in 1457. Once part of the city walls, it is now a public park. It is
divided into two parts: the true Castle and the Citadel, the latter
having an extent of 14,000 m2 (150,694.75 sq ft).
The "so-called Palace of Theoderic", in fact the entrance to the
former church of San Salvatore. It includes mosaics from the true
palace of the
The church of Sant'Eufemia (18th century), gives access to the
so-called Stone Carpets Domus (6th–7th century): this houses
splendid mosaics from a Byzantine palace.
The National Museum.
The Archiepiscopal Museum
The city annually hosts the
Ravenna Festival, one of Italy's prominent
classical music gatherings. Opera performances are held at the Teatro
Alighieri while concerts take place at the Palazzo Mauro de André as
well as in the ancient
Basilica of San Vitale
Basilica of San Vitale and Basilica of
Sant'Apollinare in Classe. Chicago Symphony Orchestra music director
Riccardo Muti, a longtime resident of the city, regularly participates
in the festival, which invites orchestras and other performers from
around the world.
Ravenna in literature
The city is mentioned in Canto V in Dante's Inferno.
Also in the 16th century,
Nostradamus provides four prophecies:
"The Magnavacca (canal) at
Ravenna in great trouble,
Canals by fifteen
shut up at Fornase", in reference to fifteen French sabateurs.
As the place of a battle extending to
Perugia and a sacred escape in
its aftermath, leaving rotting horses left to eat
In relation to the snatching of a lady "near Ravenna" and then the
legate of Lisbon seizing 70 souls at sea
Ravenna is one of three-similarly named contenders for the birth of
the third and final
Antichrist who enslaves
Slovenia (see Ravne na
Ravenna is the setting for The Witch, a play by Thomas Middleton
Lord Byron lived in
Ravenna between 1819 and 1821, led by the love for
a local aristocratic and married young woman, Teresa Guiccioli. Here
he continued Don Juan and wrote:
Ravenna Diary, My Dictionary and Recollections.
Oscar Wilde (1854–1900) wrote a poem
Ravenna in 1878.
Symbolist, lyrical poet
Alexander Blok (1880–1921) wrote a poem
Ravenna (May–June 1909) inspired by his Italian journey
During his travels, German poet and philosopher Hermann Hesse
(1877–1962) came across
Ravenna and was inspired to write two poems
of the city. They are entitled
Ravenna (1) and
T. S. Eliot's (1888–1965) poem "Lune de Miel" (written in French)
describes a honeymooning couple from Indiana sleeping not far from the
Basilica of Sant' Apollinare in Classe
Basilica of Sant' Apollinare in Classe (just outside Ravenna),
famous for the carved capitals of its columns, which depict acanthus
leaves buffeted by the wind, unlike the leaves in repose on similar
J.R.R. Tolkien (1892-1973) may have based his city of
Minas Tirith at
least in part on Ravenna.
Ravenna in film
Michelangelo Antonioni filmed his 1964 movie Red Desert (Deserto
Rosso) within the industrialised areas of the Pialassa valley within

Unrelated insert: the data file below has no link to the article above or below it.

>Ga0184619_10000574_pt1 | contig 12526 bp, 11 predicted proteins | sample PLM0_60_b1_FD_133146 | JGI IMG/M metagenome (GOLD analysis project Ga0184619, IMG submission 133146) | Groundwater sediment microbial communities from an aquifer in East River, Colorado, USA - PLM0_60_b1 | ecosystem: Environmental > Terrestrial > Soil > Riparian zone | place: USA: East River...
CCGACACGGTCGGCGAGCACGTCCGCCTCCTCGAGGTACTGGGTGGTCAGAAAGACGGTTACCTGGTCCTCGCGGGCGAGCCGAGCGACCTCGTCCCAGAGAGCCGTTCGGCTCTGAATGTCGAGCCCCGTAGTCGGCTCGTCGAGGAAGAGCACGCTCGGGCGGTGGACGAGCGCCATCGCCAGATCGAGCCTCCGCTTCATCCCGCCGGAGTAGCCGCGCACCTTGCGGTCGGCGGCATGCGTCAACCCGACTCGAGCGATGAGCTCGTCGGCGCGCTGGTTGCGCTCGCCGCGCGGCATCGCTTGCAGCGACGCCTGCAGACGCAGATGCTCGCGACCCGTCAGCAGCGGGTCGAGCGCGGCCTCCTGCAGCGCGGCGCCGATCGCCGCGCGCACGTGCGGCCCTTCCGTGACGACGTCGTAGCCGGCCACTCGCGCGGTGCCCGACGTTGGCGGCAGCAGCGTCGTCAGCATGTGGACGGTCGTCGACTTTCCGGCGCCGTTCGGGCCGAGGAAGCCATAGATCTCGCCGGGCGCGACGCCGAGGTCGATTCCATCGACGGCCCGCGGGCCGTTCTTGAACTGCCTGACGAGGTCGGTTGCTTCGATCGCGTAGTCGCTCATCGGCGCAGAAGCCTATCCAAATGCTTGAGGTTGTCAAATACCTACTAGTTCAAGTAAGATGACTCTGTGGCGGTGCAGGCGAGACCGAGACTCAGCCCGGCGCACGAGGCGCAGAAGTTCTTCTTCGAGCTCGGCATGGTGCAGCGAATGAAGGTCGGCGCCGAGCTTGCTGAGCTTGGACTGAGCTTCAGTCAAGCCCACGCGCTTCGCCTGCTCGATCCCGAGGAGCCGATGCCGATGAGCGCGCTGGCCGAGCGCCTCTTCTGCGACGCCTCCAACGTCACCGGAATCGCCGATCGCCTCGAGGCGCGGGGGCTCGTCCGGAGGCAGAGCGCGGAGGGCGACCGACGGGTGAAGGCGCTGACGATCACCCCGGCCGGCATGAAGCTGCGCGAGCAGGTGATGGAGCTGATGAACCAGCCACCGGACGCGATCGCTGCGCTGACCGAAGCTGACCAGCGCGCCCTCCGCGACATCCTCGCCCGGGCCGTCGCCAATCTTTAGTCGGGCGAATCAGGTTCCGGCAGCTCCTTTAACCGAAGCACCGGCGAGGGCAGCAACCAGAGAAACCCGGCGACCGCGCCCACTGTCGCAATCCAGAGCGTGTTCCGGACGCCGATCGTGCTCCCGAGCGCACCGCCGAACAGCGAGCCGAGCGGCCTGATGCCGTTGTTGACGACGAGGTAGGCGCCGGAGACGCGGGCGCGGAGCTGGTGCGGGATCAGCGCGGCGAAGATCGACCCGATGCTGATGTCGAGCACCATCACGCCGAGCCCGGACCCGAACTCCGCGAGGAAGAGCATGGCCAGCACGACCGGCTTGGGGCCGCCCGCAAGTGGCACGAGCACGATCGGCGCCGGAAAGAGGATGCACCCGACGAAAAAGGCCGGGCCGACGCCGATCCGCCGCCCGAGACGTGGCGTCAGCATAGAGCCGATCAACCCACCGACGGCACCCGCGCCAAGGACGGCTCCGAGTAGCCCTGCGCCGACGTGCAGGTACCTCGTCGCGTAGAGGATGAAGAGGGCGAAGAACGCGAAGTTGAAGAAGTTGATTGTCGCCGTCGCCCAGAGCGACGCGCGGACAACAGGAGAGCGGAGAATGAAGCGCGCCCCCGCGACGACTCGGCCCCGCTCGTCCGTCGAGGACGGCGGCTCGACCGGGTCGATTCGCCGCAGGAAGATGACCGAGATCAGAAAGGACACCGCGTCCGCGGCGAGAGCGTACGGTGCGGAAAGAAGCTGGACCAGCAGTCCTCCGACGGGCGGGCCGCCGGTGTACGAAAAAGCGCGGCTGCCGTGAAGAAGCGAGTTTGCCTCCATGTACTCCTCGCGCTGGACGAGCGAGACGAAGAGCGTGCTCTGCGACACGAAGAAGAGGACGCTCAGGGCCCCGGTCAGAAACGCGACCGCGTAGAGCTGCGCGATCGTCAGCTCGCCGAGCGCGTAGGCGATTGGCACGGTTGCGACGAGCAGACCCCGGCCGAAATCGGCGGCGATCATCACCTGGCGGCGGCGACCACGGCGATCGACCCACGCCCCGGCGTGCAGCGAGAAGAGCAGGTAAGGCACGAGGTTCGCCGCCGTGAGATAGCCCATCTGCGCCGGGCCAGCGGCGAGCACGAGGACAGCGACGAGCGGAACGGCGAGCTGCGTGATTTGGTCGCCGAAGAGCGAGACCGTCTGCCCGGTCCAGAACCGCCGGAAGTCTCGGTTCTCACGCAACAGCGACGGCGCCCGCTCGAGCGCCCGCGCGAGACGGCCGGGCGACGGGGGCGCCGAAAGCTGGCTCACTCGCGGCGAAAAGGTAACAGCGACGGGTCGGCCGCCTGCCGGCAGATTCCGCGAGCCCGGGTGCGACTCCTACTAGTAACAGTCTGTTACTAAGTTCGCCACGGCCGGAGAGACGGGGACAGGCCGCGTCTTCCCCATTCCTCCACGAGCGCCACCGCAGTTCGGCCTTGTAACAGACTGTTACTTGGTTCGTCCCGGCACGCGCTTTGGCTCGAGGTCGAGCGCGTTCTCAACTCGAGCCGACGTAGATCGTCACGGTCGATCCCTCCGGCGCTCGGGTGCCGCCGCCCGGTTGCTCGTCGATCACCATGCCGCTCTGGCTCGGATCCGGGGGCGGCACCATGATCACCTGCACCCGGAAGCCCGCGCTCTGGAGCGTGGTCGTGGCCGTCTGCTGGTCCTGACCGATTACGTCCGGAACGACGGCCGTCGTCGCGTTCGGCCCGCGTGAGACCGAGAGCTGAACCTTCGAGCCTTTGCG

the city limits.
Ravenna has an important commercial and tourist port.
Ravenna railway station
Ravenna railway station has direct
Trenitalia service to Bologna,
Ferrara, Lecce, Milan, Parma, Rimini, and Verona.
Ravenna Airport is located in Ravenna. The nearest commercial airports
are those of Forlì,
Rimini and Bologna.
Ravenna include: A14-bis from the hub of Bologna; on
the north-south axis of EU routes E45 (from Rome) and E55 (SS-309
"Romea" from Venice); and on the regional Ferrara-
Rimini axis of SS-16
(partially called "Adriatica").
See also: List of twin towns and sister cities in Italy
Ravenna is twinned with:
Chichester, United Kingdom
Dubrovnik, Croatia, since 1969
Speyer, Germany, since 1989
Chartres, France, since 1957
The historical Italian football of the city is
Ravenna F.C. Currently
it plays in Eccellenza
Emilia-Romagna Girone B.
A.P.D. Ribelle 1927
A.P.D. Ribelle 1927 is the Italian football of Castiglione di Ravenna,
a fraction of
Ravenna and was founded in 1927. Currently it plays in
Serie D after promotion from Eccellenza
B in the 2013-14 season.
The president is Marcello Missiroli and the manager is Enrico
Its home ground is Stadio Massimo Sbrighi of the fraction with 1,000
seats. The team's colors are white and blue.
The beaches of
Ravenna hosted the 2011 FIFA Beach Soccer World Cup, in
^ GeoDemo - Istat.it
^ Generally speaking, adjectival "Ravenna" and "Ravennate" are more
common for most adjectival uses—the
Ravenna Cosmography, Ravenna
grass, the Ravennate fleet—while "Ravennese" is more common in
reference to people. The neologism "Ravennan" is also encountered. The
Italian form is ravennate; in Latin, Ravennatus, Ravennatis, and
Ravennatensis are all encountered.
^ Tourism in
Ravenna – Official site – History. Turismo.ravenna.it
(2010-06-20). Retrieved on 2011-06-20.
^ Deborah M. Deliyannis,
Ravenna in Late Antiquity (Cambridge
University Press, 2010), for this and much of the information that
^ From classis, Latin "fleet".
^ Dio 72.11.4-5; Birley, Marcus Aurelius
^ Noble, Thomas F. X. (1984). The Republic of St. Peter: The Birth of
the Papal State, 680–825. Philadelphia, Pennsylvania: University of
Pennsylvania Press. ISBN 0-8122-1239-8.
^ Jones, Tom (2012). Nostradamus. Pittsburgh, PA: Dorrance Publishing.
^ Reading, Mario (2009). The Complete Prophesies of Nostradamus.
London: Watkins Publishing. ISBN 9781906787394.
^ "Sito Ufficiale – Ufficio Turismo del
Ravenna – I
grandi scrittori". Turismo.ra.it. Retrieved 2009-05-06.
See also: Bibliography of the history of Ravenna
Janet Nelson, Judith Herrin, Ravenna: its role in earlier medieval
change and exchange, London, Institute of Historical Research, 2016,
Ravenna - Catholic encyclopedia
Tourism and culture Official website (in Italian) (in English)
Ravenna, A Study (1913) by Edward Hutton, from Project Gutenberg
Ravenna's early history and its monuments - Catholic Encyclopedia
Adrian Fletcher's Paradoxplace
Ravenna Pages (photos)
Deborah M. Deliyannis,
Ravenna in Late Antiquity (Cambridge University
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Prehistoric pile dwellings around the Alps3